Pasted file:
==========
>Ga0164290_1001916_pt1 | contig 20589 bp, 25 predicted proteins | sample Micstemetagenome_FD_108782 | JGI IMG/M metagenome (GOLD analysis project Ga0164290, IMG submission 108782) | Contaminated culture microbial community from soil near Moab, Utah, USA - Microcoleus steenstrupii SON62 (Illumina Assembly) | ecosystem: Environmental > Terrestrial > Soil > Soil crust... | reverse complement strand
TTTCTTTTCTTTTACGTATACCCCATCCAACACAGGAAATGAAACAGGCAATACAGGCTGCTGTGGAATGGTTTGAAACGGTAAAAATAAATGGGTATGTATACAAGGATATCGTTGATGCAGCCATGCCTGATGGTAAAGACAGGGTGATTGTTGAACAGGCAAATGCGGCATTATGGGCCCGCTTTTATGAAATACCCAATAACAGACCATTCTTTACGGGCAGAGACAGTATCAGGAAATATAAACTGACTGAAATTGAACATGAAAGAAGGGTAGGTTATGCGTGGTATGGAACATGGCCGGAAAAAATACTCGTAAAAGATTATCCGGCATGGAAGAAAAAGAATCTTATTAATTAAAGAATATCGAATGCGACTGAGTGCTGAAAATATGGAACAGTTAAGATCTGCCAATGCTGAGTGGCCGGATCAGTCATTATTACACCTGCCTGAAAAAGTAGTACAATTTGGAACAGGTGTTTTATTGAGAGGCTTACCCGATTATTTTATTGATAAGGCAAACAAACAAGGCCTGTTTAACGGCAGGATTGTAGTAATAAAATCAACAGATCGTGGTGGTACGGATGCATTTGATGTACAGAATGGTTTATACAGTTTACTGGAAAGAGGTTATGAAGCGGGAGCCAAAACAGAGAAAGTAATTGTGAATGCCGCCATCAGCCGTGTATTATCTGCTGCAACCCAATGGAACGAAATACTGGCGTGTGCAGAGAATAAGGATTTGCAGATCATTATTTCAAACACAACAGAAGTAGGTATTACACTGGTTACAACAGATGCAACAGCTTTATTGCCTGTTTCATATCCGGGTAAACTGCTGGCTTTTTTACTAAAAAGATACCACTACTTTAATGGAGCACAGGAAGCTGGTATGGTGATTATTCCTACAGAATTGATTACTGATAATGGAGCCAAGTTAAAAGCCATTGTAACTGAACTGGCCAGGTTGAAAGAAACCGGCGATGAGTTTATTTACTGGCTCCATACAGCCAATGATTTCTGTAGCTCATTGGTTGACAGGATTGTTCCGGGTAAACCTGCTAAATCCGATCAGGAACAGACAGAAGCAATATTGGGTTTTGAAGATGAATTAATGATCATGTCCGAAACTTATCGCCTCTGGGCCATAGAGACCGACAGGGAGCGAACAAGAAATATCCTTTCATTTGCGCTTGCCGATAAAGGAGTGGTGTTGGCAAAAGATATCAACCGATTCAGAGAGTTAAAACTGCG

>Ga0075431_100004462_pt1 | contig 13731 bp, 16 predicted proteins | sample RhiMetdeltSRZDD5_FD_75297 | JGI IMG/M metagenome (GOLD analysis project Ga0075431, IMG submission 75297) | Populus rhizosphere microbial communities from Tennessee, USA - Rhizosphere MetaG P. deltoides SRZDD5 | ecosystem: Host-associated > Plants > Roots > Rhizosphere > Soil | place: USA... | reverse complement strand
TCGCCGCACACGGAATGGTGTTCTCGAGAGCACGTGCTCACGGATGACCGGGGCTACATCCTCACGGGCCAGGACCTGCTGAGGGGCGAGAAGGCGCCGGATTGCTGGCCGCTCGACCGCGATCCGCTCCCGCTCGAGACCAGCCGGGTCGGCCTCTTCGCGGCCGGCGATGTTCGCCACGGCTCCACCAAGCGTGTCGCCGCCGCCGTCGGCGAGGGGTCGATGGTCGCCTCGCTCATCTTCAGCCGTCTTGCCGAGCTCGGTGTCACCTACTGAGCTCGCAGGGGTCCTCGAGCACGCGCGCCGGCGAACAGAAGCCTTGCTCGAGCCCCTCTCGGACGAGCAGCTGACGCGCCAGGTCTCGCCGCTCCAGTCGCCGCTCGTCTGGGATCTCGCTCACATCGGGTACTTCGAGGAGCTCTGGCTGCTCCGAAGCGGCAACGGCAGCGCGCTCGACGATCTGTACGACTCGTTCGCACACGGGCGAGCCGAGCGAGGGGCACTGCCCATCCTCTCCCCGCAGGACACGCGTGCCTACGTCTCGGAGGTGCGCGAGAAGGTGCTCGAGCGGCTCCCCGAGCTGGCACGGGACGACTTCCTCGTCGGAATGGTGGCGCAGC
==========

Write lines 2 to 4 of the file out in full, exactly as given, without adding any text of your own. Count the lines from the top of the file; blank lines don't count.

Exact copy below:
TTTCTTTTCTTTTACGTATACCCCATCCAACACAGGAAATGAAACAGGCAATACAGGCTGCTGTGGAATGGTTTGAAACGGTAAAAATAAATGGGTATGTATACAAGGATATCGTTGATGCAGCCATGCCTGATGGTAAAGACAGGGTGATTGTTGAACAGGCAAATGCGGCATTATGGGCCCGCTTTTATGAAATACCCAATAACAGACCATTCTTTACGGGCAGAGACAGTATCAGGAAATATAAACTGACTGAAATTGAACATGAAAGAAGGGTAGGTTATGCGTGGTATGGAACATGGCCGGAAAAAATACTCGTAAAAGATTATCCGGCATGGAAGAAAAAGAATCTTATTAATTAAAGAATATCGAATGCGACTGAGTGCTGAAAATATGGAACAGTTAAGATCTGCCAATGCTGAGTGGCCGGATCAGTCATTATTACACCTGCCTGAAAAAGTAGTACAATTTGGAACAGGTGTTTTATTGAGAGGCTTACCCGATTATTTTATTGATAAGGCAAACAAACAAGGCCTGTTTAACGGCAGGATTGTAGTAATAAAATCAACAGATCGTGGTGGTACGGATGCATTTGATGTACAGAATGGTTTATACAGTTTACTGGAAAGAGGTTATGAAGCGGGAGCCAAAACAGAGAAAGTAATTGTGAATGCCGCCATCAGCCGTGTATTATCTGCTGCAACCCAATGGAACGAAATACTGGCGTGTGCAGAGAATAAGGATTTGCAGATCATTATTTCAAACACAACAGAAGTAGGTATTACACTGGTTACAACAGATGCAACAGCTTTATTGCCTGTTTCATATCCGGGTAAACTGCTGGCTTTTTTACTAAAAAGATACCACTACTTTAATGGAGCACAGGAAGCTGGTATGGTGATTATTCCTACAGAATTGATTACTGATAATGGAGCCAAGTTAAAAGCCATTGTAACTGAACTGGCCAGGTTGAAAGAAACCGGCGATGAGTTTATTTACTGGCTCCATACAGCCAATGATTTCTGTAGCTCATTGGTTGACAGGATTGTTCCGGGTAAACCTGCTAAATCCGATCAGGAACAGACAGAAGCAATATTGGGTTTTGAAGATGAATTAATGATCATGTCCGAAACTTATCGCCTCTGGGCCATAGAGACCGACAGGGAGCGAACAAGAAATATCCTTTCATTTGCGCTTGCCGATAAAGGAGTGGTGTTGGCAAAAGATATCAACCGATTCAGAGAGTTAAAACTGCG

>Ga0075431_100004462_pt1 | contig 13731 bp, 16 predicted proteins | sample RhiMetdeltSRZDD5_FD_75297 | JGI IMG/M metagenome (GOLD analysis project Ga0075431, IMG submission 75297) | Populus rhizosphere microbial communities from Tennessee, USA - Rhizosphere MetaG P. deltoides SRZDD5 | ecosystem: Host-associated > Plants > Roots > Rhizosphere > Soil | place: USA... | reverse complement strand
TCGCCGCACACGGAATGGTGTTCTCGAGAGCACGTGCTCACGGATGACCGGGGCTACATCCTCACGGGCCAGGACCTGCTGAGGGGCGAGAAGGCGCCGGATTGCTGGCCGCTCGACCGCGATCCGCTCCCGCTCGAGACCAGCCGGGTCGGCCTCTTCGCGGCCGGCGATGTTCGCCACGGCTCCACCAAGCGTGTCGCCGCCGCCGTCGGCGAGGGGTCGATGGTCGCCTCGCTCATCTTCAGCCGTCTTGCCGAGCTCGGTGTCACCTACTGAGCTCGCAGGGGTCCTCGAGCACGCGCGCCGGCGAACAGAAGCCTTGCTCGAGCCCCTCTCGGACGAGCAGCTGACGCGCCAGGTCTCGCCGCTCCAGTCGCCGCTCGTCTGGGATCTCGCTCACATCGGGTACTTCGAGGAGCTCTGGCTGCTCCGAAGCGGCAACGGCAGCGCGCTCGACGATCTGTACGACTCGTTCGCACACGGGCGAGCCGAGCGAGGGGCACTGCCCATCCTCTCCCCGCAGGACACGCGTGCCTACGTCTCGGAGGTGCGCGAGAAGGTGCTCGAGCGGCTCCCCGAGCTGGCACGGGACGACTTCCTCGTCGGAATGGTGGCGCAGC